Lapsang souchong (正山小種) is a black tea from the Wuyi region of the Chinese province of Fujian. It is more commonly named 正山小种 in Chinese (zhèng shān xiǎo zhǒng) and Japanese (seisanshōshu). It is sometimes referred to as smoked tea (熏茶). Lapsang is distinct from all other types of tea because lapsang leaves are traditionally smoke-dried over pinewood fires, taking on a distinctive smoky flavour.
Lapsang souchong is the first black tea in history, even earlier than the famous Keemun tea. After the lapsang souchong tea was used for producing black tea called Min Hong (meaning "Black tea produced in Fujian"), people started to move the tea bush to different places like Keemun, India and Ceylon.
Xiǎozhǒng (小種) means "sub-variety". Lapsang souchong is a member of the Wuyi tea family of teas. Wuyi is the mountain area producing a large family of tea in South-East China). The story goes that the tea was created during the Qing era when the passage of armies delayed the annual drying of the tea leaves in the Wuyi Mountain. Eager to satisfy demand, the tea producers sped up the drying process by having their workers dry the tea leaves over fires made from local pines.
Lapsang souchong from the original source is increasingly expensive, as Wuyi is a small area and there is increasing demand for this variety of tea.
Flavour and aroma
High grade lapsang souchong possesses a taste of dried longan for the first few brews.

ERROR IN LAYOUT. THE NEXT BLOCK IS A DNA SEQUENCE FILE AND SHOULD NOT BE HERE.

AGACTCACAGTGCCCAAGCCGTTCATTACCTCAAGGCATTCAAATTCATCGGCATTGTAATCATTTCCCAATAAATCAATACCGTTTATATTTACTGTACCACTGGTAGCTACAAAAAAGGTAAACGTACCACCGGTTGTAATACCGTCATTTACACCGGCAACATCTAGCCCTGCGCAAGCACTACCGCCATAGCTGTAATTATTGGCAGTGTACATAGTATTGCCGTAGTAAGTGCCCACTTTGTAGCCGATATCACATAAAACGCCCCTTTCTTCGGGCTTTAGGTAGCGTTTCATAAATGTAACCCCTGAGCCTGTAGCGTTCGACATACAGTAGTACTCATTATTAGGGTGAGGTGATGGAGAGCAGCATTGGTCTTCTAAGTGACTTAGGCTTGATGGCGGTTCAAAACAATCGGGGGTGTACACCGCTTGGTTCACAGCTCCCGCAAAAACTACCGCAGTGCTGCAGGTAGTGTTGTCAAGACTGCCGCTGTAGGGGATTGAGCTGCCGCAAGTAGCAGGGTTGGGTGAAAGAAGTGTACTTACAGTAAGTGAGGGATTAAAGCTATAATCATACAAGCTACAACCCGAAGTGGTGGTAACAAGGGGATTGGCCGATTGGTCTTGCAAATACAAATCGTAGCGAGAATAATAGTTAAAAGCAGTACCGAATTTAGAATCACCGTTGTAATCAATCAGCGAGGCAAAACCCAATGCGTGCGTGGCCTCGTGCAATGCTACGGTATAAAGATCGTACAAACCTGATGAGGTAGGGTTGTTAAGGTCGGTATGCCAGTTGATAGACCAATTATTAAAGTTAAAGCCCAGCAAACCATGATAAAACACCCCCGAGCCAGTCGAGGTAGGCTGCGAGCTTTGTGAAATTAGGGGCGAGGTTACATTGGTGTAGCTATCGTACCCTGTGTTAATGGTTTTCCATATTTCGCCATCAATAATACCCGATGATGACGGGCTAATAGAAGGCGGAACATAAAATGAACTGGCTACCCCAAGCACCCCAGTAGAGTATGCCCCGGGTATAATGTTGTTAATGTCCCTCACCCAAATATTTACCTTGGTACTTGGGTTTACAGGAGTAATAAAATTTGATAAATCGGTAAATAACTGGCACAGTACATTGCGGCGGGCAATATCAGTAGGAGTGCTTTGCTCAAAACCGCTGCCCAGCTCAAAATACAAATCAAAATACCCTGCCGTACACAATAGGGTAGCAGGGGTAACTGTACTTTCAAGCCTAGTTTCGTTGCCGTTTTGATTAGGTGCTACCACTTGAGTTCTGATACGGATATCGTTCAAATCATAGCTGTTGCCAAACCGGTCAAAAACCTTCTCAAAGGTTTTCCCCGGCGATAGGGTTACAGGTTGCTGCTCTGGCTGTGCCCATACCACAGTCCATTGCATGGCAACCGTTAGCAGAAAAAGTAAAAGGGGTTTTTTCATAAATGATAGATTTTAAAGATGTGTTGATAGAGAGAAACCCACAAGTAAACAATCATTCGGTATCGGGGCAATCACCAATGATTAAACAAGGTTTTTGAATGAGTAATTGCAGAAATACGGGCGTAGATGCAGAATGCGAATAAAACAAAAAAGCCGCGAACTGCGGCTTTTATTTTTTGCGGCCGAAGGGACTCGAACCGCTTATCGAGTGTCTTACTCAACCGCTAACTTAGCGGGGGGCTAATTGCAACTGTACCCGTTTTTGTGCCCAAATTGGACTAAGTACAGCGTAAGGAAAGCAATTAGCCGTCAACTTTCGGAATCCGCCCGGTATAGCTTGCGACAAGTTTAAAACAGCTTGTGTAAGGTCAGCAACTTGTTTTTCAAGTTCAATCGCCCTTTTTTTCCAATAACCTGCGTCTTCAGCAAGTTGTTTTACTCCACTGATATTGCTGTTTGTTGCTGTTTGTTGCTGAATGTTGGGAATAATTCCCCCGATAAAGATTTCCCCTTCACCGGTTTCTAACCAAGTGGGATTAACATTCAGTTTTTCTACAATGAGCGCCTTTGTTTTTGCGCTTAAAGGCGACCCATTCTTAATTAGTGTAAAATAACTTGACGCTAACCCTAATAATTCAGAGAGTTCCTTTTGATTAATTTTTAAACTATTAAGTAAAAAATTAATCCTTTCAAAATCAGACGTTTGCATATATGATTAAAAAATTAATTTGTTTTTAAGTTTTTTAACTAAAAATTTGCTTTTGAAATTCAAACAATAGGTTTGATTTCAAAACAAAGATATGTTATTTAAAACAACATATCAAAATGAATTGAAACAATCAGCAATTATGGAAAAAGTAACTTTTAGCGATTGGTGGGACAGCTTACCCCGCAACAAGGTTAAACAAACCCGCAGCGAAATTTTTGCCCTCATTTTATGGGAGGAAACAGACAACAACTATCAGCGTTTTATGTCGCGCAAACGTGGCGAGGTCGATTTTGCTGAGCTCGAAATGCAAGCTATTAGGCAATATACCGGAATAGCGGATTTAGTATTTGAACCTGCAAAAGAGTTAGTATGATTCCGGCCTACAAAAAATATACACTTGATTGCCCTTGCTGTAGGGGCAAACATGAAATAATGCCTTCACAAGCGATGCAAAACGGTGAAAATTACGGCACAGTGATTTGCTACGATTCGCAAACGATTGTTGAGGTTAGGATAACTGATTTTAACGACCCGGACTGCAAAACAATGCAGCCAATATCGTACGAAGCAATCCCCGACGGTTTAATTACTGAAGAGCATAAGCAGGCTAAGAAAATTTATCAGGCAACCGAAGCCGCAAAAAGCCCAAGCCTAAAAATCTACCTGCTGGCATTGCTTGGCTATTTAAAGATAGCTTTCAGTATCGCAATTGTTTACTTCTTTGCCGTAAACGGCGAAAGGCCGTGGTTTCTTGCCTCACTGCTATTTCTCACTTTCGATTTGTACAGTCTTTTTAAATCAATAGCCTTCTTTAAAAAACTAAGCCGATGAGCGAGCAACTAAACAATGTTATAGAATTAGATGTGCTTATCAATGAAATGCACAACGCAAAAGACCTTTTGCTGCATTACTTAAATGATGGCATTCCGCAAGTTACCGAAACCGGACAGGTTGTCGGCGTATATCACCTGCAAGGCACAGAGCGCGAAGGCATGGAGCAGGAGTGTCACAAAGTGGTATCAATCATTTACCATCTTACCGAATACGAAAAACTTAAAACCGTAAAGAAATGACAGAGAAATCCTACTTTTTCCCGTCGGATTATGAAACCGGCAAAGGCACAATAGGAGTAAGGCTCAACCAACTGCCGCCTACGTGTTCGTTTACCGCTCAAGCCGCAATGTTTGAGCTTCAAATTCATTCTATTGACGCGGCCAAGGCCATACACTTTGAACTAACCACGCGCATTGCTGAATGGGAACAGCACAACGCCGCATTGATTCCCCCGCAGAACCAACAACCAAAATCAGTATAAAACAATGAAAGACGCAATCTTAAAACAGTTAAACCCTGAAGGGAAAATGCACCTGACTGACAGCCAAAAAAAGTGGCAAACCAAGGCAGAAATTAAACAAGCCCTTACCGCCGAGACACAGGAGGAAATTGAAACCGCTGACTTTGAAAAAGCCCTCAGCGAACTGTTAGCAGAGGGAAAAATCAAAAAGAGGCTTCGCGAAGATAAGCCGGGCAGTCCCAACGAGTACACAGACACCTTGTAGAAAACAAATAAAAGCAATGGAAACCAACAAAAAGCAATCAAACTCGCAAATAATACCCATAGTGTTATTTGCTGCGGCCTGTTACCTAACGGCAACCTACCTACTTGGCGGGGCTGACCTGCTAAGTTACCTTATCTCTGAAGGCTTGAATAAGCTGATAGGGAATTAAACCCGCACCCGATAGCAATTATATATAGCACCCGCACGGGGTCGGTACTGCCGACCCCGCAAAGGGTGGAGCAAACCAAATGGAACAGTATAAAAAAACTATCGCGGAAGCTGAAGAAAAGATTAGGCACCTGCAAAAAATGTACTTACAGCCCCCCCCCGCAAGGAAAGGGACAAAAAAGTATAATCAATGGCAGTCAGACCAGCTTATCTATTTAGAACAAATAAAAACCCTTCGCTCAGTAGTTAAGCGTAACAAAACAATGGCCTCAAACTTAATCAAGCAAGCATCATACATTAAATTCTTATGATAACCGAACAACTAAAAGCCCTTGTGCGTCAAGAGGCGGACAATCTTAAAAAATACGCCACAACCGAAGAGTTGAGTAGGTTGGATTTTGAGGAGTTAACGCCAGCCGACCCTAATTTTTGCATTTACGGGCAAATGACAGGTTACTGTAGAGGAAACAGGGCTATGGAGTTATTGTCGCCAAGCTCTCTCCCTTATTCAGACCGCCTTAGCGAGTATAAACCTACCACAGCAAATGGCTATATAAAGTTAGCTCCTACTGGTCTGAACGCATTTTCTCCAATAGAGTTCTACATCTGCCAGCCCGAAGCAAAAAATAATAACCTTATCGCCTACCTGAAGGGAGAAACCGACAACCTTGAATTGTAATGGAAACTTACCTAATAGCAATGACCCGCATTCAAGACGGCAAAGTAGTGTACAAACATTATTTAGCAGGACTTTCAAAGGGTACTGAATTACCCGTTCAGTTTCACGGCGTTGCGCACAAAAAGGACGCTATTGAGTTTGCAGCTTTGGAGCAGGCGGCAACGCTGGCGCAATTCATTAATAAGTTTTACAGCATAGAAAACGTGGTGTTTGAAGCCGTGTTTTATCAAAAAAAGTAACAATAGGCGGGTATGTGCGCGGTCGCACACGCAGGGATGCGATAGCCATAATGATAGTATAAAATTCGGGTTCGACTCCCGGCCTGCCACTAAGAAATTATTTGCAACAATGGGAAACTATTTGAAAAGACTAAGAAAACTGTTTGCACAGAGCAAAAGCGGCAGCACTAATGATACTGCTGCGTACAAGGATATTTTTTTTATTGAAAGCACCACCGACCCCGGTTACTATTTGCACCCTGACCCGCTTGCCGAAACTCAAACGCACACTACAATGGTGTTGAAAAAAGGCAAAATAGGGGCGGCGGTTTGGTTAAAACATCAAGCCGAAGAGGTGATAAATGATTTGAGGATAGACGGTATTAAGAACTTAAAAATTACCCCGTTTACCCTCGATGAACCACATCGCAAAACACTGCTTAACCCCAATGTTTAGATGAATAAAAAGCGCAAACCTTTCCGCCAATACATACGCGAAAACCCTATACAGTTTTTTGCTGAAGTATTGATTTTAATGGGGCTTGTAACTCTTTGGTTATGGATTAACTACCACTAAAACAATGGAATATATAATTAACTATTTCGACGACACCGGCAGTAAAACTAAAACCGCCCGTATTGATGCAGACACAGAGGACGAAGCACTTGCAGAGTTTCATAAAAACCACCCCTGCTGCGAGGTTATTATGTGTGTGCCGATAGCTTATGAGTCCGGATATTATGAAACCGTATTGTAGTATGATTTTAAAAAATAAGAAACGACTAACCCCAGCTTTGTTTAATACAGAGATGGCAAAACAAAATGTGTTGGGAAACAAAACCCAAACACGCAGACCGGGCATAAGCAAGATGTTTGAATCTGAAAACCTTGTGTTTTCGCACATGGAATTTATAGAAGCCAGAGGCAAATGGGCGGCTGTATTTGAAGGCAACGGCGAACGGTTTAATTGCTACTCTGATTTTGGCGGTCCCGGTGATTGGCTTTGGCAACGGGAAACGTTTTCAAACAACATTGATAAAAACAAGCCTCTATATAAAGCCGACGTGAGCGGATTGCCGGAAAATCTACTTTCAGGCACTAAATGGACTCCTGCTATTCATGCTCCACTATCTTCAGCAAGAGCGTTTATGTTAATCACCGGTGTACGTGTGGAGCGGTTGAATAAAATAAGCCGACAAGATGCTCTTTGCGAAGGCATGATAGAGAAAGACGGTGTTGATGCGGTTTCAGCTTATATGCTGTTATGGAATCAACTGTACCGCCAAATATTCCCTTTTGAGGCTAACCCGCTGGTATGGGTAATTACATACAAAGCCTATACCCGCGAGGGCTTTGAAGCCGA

Lapsang souchong's flavour is strong and smoky, similar to the smell of a barbecue or campfire, or of Latakia pipe tobacco. The flavour of the pine smoke is meant to complement the natural taste of the black tea, but should not overwhelm it.
Tea merchants marketing to Westerners note that this variety of tea generally produces a strong reaction, with most online reviews extremely positive or strongly negative.
Tea connoisseurs often note that Formosan lapsang souchong typically has a stronger flavour and aroma, the most extreme being tarry souchong (smoked, as the name implies, over burning pine tar).
The smoke roast version is roasted in a bamboo basket called a honglong, which is heated over burning firewood which contributes to the dried longan aroma and smoky flavor. Pine wood is used as the firewood for lapsang souchong and contains the characteristic resin aroma and taste.
The unique aroma of lapsang souchong is due to a variety of chemical compounds. The two most abundant constituents of the aroma are longifolene and α-terpineol. Many of the compounds making up the aroma of lapsang souchong, including longifolene, originate only in the pine smoke, and are not found in other kinds of tea.